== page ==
Unfortunately, the few studies that investigated the association patterns and gender distribution of ADHD symptoms were all conducted among Romanian adoptees that had experienced severe deprivation in institutional care. It is therefore unknown whether this atypical presentation of ADHD symptoms can also be found in international adoptees from a different background. Therefore, the current study investigated the association patterns and gender distribution of ADHD symptoms in a group of Polish adoptees, who come from diverse backgrounds and had experienced multiple early risk factors. It is important to better understand the dissimilarities to ADHD symptoms in non-adopted children, since atypical association patterns might have implications for the clinical treatment of international adoptees with ADHD.

The Current Study

To increase our knowledge about ADHD symptoms in Polish adoptees, the current study aimed to (1) examine the occurrence of ADHD symptoms in Dutch children adopted from Poland and their relationship to pre-adoptive risk factors. Based on previous research, we hypothesized that Polish adoptees would show increased levels of ADHD symptoms, compared to Dutch children in the general population. We more specifically expected that Polish adoptees would display higher levels of attention deficits, hyperactivity, and impulsivity. In addition, we hypothesized that more time in institutional care, early deprivation, and prenatal alcohol exposure would predict higher levels of ADHD symptoms as well as higher levels of attention deficits, hyperactivity, and impulsivity. A second aim of this study was to (2) compare the association patterns and gender distribution of ADHD symptoms in children adopted from Poland to those reported in the literature for ADHD symptoms in non-adopted children. We expected that ADHD symptoms in Polish adoptees would be more strongly associated with attachment problems and executive functioning deficits, but less strongly with conduct problems, than ADHD symptoms are in non-adopted children. Finally, we expected that ADHD symptoms in Polish adoptees would be more equally distributed among boys and girls than these symptoms are in non-adopted children.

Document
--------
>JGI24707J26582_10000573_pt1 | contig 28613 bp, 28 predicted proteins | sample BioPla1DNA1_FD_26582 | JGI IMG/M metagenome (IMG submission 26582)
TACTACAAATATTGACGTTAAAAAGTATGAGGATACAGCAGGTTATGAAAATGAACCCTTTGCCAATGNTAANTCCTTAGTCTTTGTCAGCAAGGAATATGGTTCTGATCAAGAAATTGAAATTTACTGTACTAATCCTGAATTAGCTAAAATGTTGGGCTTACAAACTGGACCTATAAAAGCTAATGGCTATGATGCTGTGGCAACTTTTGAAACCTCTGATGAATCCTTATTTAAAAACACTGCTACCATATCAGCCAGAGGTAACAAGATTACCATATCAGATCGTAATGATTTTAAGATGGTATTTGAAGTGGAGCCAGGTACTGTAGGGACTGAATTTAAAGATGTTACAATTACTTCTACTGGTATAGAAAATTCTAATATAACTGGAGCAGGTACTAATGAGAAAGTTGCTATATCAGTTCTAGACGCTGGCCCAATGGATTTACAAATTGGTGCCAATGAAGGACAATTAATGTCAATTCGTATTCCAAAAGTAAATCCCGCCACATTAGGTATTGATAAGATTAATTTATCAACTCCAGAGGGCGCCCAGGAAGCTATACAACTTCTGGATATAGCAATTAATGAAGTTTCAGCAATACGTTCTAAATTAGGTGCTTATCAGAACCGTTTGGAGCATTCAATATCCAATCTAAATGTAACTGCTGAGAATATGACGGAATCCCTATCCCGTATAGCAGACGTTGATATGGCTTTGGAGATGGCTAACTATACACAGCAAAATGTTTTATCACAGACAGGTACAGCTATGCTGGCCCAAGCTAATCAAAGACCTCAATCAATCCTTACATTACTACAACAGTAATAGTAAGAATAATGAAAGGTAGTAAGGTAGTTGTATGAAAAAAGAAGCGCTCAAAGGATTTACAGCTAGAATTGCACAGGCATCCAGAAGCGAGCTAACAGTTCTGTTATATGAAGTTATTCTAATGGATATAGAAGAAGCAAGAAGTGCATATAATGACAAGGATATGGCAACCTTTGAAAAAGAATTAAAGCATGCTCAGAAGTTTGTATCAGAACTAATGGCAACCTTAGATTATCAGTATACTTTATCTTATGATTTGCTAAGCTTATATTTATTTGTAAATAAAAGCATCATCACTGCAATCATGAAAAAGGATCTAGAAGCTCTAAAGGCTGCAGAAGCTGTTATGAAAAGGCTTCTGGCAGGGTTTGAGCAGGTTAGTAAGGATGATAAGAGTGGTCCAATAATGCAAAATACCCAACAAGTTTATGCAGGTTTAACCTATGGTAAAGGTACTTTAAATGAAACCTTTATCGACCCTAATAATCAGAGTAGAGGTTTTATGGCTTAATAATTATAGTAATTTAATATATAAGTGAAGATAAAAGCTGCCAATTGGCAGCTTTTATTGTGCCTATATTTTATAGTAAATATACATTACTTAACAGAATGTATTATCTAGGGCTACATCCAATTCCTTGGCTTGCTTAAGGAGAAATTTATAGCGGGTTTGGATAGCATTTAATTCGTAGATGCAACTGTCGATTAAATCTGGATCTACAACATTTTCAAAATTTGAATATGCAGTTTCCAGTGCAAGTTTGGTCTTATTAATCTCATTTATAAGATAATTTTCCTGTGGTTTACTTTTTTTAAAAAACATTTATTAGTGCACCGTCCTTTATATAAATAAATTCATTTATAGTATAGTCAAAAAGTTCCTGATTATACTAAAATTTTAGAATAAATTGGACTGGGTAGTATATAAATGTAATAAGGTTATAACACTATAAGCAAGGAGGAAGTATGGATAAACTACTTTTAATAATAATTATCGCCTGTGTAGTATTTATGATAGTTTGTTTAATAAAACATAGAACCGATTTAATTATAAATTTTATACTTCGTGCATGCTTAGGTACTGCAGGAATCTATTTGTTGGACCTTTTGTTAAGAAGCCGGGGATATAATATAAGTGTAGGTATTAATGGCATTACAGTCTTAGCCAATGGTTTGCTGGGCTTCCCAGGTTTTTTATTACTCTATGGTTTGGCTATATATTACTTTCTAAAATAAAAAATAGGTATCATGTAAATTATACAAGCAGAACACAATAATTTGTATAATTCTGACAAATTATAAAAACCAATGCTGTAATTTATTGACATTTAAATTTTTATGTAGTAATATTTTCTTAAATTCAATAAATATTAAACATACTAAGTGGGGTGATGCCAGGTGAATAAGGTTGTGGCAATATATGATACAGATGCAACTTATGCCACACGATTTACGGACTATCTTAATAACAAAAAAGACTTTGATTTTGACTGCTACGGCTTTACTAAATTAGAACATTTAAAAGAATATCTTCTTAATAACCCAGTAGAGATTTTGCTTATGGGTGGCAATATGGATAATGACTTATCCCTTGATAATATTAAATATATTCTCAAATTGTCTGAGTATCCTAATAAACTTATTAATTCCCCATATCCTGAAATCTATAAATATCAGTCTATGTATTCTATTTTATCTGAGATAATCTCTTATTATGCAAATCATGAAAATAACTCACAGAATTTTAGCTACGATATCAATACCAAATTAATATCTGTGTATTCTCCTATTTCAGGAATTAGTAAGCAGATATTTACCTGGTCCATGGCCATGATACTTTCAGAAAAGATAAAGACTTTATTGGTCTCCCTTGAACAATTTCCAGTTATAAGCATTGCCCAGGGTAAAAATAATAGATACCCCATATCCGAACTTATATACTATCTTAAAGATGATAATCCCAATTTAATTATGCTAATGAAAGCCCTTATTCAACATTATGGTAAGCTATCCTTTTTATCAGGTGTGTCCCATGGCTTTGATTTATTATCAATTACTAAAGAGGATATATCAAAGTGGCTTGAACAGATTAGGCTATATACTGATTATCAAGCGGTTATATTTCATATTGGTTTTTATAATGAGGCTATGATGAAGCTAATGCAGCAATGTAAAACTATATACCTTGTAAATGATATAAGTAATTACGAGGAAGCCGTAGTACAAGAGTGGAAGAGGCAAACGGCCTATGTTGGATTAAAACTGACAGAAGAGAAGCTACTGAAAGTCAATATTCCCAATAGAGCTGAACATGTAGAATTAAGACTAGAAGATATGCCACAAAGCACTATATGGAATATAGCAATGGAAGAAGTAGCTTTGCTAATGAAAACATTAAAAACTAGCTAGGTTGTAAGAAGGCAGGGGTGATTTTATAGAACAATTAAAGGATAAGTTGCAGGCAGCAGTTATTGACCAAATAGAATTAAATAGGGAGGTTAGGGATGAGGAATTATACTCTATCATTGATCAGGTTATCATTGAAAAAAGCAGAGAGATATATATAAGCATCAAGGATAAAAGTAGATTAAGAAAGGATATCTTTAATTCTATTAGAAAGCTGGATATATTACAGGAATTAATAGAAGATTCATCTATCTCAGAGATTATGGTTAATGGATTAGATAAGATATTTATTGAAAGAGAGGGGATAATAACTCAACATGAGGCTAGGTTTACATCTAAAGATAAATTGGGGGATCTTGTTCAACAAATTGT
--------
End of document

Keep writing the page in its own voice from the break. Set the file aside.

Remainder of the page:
Method

Participants

The current study was part of a larger project on the development of Polish adoptees in the Netherlands (Knuiman 2015). The eligible population consisted of all 181 children adopted from Poland to the Netherlands between January 1999 and December 2006. To reduce burden among participants, data was collected across two waves with a 2-year interval. At wave 1, the adoptive parents of 133 Polish children completed questionnaires (133/181 = 74% response rate). At wave 2, 91% of these adoptive parents agreed to participate again, resulting in a sample of 121 children (121/181 = 67% response rate) between 6.2 and 15.6 years old (M = 10.9 years, SD = 2.7; 52% boys). The children were adopted by 71 Dutch couples, who adopted 1 to 4 Polish children (M = 1.6 children, SD = 0.8). Age at adoption ranged between 0.8 and 6.9 years (M = 3.0 years, SD = 1.6). Questionnaires were completed by the adoptive mothers (73%), adoptive fathers (8%) or both (19%).

Attrition analyses were performed to test whether the children that only participated in wave 1 differed from the children that participated in both wave 1 and 2 on any of the research variables. Results of univariate analyses of variance (ANOVA) showed there were no significant differences between the two groups concerning age, time in institutional care, and conduct problems. Furthermore, results of χ2 goodness-of-fit analyses showed that the two groups did not differ regarding gender and early deprivation.